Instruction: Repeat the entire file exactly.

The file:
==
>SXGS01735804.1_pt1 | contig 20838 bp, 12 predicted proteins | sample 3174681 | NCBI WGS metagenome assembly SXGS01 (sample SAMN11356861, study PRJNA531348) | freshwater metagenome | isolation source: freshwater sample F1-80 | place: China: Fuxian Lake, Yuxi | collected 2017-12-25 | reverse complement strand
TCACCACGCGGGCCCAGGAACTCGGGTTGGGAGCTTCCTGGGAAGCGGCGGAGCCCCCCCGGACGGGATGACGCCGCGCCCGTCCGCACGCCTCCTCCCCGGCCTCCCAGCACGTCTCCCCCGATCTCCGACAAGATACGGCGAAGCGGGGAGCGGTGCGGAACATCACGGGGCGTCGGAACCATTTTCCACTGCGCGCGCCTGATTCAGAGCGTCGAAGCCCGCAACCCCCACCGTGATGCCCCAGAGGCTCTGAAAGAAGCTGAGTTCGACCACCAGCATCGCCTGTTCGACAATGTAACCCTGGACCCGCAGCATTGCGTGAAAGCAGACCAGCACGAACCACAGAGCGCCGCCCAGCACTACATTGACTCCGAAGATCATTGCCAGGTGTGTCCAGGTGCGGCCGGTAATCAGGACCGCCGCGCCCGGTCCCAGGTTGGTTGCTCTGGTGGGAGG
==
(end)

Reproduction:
>SXGS01735804.1_pt1 | contig 20838 bp, 12 predicted proteins | sample 3174681 | NCBI WGS metagenome assembly SXGS01 (sample SAMN11356861, study PRJNA531348) | freshwater metagenome | isolation source: freshwater sample F1-80 | place: China: Fuxian Lake, Yuxi | collected 2017-12-25 | reverse complement strand
TCACCACGCGGGCCCAGGAACTCGGGTTGGGAGCTTCCTGGGAAGCGGCGGAGCCCCCCCGGACGGGATGACGCCGCGCCCGTCCGCACGCCTCCTCCCCGGCCTCCCAGCACGTCTCCCCCGATCTCCGACAAGATACGGCGAAGCGGGGAGCGGTGCGGAACATCACGGGGCGTCGGAACCATTTTCCACTGCGCGCGCCTGATTCAGAGCGTCGAAGCCCGCAACCCCCACCGTGATGCCCCAGAGGCTCTGAAAGAAGCTGAGTTCGACCACCAGCATCGCCTGTTCGACAATGTAACCCTGGACCCGCAGCATTGCGTGAAAGCAGACCAGCACGAACCACAGAGCGCCGCCCAGCACTACATTGACTCCGAAGATCATTGCCAGGTGTGTCCAGGTGCGGCCGGTAATCAGGACCGCCGCGCCCGGTCCCAGGTTGGTTGCTCTGGTGGGAGG